Montezuma County has declared a drought disaster – The Journal
State and federal programs offer drought assistance, emergency loans
A state emergency has been declared in Montezuma County due to repeated drought conditions.
The order passed by the Montezuma County Board of Commissioners on June 1 states the goal is to “activate the response and recovery aspects of any and all applicable local and inter -jurisdictional disaster emergency plans, and authorize the provision of assistance and assistance under such plans. “
Recent winters in Southwest Colorado have seen lower average snowpack below, and the lack of monsoonal rainfall has depleted soil moisture. The lack of rainfall is leaving reservoirs unfinished this year, a devastating impact for the agricultural economy.
“No water, no crops, no income,” county emergency manager Jim Spratlen said. “With the (disaster) declaration, we can go for some help.”
McPhee Reservoir irrigators will only receive 5-10% of their normal allocation this year, leaving thousands of acres free of charge.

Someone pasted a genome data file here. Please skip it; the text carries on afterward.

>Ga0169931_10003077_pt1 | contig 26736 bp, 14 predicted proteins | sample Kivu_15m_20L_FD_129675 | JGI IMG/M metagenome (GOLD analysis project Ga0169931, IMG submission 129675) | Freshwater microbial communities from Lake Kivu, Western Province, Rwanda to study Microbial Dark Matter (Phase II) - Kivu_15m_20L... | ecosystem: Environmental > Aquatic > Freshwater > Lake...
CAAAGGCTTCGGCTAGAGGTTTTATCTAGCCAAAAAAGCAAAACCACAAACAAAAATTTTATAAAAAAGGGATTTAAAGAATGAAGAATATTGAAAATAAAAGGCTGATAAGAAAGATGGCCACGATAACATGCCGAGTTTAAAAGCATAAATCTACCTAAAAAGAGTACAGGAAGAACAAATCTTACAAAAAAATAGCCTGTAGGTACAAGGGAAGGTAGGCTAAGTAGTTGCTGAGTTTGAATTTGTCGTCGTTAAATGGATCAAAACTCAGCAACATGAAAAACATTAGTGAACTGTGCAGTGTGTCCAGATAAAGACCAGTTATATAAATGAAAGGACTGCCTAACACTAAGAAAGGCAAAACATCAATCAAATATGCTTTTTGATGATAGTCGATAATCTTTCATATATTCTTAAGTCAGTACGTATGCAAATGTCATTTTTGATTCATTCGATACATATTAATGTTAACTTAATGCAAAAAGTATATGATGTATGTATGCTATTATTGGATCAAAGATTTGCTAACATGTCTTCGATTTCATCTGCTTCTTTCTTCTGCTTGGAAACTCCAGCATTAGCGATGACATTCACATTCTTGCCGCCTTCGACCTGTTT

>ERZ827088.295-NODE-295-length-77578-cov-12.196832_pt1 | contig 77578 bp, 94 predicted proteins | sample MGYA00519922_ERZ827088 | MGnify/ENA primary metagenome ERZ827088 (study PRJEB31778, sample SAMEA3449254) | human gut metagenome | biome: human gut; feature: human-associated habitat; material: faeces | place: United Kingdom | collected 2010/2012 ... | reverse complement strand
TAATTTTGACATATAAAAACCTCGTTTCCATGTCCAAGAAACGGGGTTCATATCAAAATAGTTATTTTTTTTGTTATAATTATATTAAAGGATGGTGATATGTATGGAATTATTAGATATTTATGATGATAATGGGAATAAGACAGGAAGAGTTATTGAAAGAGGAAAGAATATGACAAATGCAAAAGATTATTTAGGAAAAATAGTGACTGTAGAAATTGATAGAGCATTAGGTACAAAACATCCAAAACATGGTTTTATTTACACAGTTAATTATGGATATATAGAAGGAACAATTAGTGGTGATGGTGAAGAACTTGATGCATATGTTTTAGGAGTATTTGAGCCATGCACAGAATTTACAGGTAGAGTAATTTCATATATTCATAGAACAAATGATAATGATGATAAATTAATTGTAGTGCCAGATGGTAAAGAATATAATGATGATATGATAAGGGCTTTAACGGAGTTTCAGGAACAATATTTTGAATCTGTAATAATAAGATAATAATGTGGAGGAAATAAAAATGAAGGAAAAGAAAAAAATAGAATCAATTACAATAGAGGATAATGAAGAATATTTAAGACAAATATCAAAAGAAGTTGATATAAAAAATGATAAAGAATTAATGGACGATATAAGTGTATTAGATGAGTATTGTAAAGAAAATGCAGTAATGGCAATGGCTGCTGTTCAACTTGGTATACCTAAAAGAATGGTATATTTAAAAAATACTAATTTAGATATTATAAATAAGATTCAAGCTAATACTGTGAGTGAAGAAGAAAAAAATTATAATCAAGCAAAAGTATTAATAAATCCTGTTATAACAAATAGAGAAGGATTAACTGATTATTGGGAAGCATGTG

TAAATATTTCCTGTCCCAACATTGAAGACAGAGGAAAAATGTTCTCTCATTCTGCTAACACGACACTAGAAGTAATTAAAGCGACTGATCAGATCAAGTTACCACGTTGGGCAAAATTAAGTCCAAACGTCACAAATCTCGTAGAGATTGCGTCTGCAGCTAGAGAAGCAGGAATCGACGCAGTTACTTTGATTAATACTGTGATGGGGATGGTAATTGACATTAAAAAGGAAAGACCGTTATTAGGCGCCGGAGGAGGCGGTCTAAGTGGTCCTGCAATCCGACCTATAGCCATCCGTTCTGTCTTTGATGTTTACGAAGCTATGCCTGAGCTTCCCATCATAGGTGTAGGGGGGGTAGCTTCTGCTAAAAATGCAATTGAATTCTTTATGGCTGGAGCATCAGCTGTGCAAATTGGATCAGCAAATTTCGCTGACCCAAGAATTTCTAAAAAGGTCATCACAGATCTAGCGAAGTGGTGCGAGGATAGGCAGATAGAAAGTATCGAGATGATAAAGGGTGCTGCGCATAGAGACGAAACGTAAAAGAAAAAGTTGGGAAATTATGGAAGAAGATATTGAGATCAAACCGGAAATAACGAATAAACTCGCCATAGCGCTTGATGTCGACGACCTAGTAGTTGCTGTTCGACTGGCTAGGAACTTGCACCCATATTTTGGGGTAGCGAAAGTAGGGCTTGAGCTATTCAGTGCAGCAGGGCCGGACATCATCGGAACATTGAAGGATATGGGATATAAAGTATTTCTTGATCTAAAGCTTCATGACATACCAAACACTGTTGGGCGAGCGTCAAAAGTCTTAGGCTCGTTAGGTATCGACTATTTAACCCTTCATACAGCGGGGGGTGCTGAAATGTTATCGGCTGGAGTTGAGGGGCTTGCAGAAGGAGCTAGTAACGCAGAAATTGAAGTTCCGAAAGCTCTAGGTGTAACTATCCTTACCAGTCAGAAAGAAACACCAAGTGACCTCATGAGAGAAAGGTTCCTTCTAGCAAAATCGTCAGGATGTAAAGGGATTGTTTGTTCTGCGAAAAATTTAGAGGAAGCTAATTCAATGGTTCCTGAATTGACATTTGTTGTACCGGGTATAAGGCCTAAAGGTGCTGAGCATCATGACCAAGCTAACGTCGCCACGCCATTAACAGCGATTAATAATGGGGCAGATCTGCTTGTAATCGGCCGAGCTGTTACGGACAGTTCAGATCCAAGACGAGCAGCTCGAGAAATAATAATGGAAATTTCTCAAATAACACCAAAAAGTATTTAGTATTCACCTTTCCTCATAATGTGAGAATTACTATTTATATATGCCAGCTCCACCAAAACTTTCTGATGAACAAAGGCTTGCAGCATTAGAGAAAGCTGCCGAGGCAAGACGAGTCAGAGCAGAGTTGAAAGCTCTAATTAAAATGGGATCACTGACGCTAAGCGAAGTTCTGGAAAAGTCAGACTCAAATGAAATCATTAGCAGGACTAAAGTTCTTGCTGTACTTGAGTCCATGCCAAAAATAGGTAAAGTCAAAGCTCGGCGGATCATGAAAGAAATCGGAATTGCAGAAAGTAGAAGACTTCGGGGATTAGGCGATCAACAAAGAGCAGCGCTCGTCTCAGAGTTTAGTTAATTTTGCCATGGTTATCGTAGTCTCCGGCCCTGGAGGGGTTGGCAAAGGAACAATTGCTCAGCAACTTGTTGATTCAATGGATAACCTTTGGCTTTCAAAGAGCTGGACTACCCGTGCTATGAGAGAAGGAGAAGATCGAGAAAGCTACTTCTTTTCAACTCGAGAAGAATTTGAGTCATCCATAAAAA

Montezuma County has only had one good snow season (2018-19) in the past four years and has had summers, Peter Goble, a drought expert at the Colorado Climate Center, said at a meeting with officials of the province.
Most of the rainfall that fell was sucked up by dry lands and did not reach rivers and reservoirs, he said.
Disaster status will open up emergency assistance programs from provincial, state and federal agencies. It also helps the Dolores Water Conservancy District receive drought assistance from the Bureau of Reclaim, which owns the McPhee Reservoir infrastructure and its canals.
In May, the U.S. Department of Agriculture designated Colorado’s 63 counties as major natural disaster areas due to severe drought conditions.
Emergency loans are available for manufacturers. Loans can be used to replace equipment or livestock, reorganize farm operations and refinance certain debts.
CSU Agriculture Extension provides education and connects farmers and ranchers with resources for drought management and assistance, said Greg Felsen, Montezuma County director and extension agent.
The forecast for a summer rainy season is unfavorable for Southwest Colorado, according to the National Weather Service.
Dry conditions are predicted in June, July and August, according to National Weather Service meteorologist Megan Stackhouse.
Monsoonal summer rains occur in the Southwest when atmospheric conditions allow a path for subtropical storms to flow north from Mexico and the Calulfian gulfs, he said.
They are partly dependent on the location and development of a high-pressure ridge in the Southwest, which helps to capture moisture from the south, but they can also deter storms if positioned too far to the west.